Mr Donovan is hardly the first person you would think of in connection with such a role. But his lugubrious thoughtfulness, which got him his start in the movies of Hal Hartley actually works quite well in connection with a “with it” preacher who has Elmer Gantry-like secrets of his own but whose professional stock-in-trade is a cheerleader-like enthusiasm for G-O-D (“Gimmee a G!. . .”) He is just one of the movie’s good jokes. My favorite, however, is when, the Cassandra, the school’s lone Jewish pupil at the school spots Mary’s pregnancy and confides her suspicions to Roland. When he asks her how she knows, she replies: “There’s only one reason a Christian girl comes down to the Planned Parenthood.”
Startled, Roland asks: “She’s planting a pipe bomb?”
Like most of Saved’s humor, the joke is funny even though it is nasty and unfair to the Christian youths that are the too-easy target of its satire — and, of course, it bears little relation to the real world, in which no Planned Parenthood office has ever, so far as I know, been blown up by a Christian schoolgirl.
But at least this film does have something to satirize, which is more than can be said for most of the alleged satire of the toast of Cannes, Michael Moore. Mainly this is the absurdity of Christian efforts to be “cool,” as when Pastor Skip shouts with enthusiasm: “Let’s get our Christ on; let’s kick it Jesus-style.” Do even Christian schoolkids take this kind of thing seriously? Perhaps some do, but most must surely be as aware as are the “cool” themselves that they and all their works are the spawn of Satan. Are the pathetic few who prance about like Pastor Skip, trying to ingratiate themselves with the young, really worth the satiric effort?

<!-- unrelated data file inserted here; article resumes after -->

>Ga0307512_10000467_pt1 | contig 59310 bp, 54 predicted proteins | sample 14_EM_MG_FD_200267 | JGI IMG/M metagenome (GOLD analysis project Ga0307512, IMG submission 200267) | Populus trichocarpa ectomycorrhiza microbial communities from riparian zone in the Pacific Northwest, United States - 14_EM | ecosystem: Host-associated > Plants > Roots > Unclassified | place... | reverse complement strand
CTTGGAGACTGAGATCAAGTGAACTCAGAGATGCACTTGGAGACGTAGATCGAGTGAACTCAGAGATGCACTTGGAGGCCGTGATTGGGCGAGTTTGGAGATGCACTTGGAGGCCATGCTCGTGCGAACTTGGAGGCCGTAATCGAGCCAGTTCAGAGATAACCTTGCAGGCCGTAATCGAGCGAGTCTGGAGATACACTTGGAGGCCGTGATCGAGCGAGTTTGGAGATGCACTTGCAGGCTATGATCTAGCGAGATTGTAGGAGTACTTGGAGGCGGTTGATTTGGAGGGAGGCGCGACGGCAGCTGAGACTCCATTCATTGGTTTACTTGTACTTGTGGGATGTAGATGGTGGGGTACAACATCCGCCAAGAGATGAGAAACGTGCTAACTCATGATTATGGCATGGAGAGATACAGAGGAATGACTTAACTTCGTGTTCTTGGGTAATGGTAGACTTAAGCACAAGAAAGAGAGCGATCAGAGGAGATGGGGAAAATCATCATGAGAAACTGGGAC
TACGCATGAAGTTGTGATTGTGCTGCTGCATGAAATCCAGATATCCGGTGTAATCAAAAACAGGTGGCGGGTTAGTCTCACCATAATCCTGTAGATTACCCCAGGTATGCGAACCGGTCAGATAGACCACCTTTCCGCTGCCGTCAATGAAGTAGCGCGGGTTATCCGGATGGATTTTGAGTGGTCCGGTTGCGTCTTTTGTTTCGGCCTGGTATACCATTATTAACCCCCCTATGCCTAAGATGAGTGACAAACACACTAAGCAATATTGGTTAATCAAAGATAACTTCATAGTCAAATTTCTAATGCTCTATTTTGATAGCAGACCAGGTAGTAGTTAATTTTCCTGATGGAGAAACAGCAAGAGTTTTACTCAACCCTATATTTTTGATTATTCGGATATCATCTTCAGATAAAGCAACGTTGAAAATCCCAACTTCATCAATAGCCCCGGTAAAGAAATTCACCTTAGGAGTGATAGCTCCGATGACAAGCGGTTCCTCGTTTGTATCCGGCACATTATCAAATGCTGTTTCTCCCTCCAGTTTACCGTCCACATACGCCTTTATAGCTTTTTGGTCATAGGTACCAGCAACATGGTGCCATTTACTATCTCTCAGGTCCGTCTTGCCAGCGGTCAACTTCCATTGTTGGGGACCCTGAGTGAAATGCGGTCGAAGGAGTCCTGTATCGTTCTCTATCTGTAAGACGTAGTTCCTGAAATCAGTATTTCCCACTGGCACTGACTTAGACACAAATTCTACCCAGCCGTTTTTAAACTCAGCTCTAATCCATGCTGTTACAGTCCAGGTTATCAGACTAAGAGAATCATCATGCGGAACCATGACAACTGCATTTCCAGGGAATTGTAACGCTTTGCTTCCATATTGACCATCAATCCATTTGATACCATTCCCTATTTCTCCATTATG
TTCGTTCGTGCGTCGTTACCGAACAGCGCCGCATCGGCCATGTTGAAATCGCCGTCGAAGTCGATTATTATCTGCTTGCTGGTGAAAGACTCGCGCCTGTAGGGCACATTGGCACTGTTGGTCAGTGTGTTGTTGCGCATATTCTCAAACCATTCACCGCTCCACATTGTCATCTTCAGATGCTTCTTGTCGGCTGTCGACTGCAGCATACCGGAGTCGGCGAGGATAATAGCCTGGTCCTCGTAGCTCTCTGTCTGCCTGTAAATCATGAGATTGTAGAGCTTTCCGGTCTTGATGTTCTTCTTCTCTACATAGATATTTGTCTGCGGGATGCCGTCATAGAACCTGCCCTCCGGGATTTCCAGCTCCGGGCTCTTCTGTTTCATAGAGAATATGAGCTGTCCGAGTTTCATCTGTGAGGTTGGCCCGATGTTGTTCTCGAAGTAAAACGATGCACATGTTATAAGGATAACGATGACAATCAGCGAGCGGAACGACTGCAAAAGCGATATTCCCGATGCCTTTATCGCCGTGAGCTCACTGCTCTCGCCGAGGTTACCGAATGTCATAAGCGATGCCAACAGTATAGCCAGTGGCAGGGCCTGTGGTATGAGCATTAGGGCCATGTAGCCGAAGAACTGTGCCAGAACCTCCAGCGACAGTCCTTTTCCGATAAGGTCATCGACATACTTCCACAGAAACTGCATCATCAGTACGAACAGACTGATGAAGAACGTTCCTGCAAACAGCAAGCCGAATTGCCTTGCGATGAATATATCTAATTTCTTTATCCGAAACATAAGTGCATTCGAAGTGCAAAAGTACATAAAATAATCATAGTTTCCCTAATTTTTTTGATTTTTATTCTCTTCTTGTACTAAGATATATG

And where the film may capture the absurdity of religion at the margins, it has no positive vision of its own. Its Christians may be deluded but hardly so much so — as the more serious kind of movie-goer may think — as the film-makers themselves, for whom all the problems of the world that religion addresses and all the fragile consolations it offers can be airily dismissed with a Hollywoody assurance that we can be perfectly happy and content in the world by doing what we feel like doing. Whatever else may be the truth of G-O-D, we can be certain He has not organized His world in that way.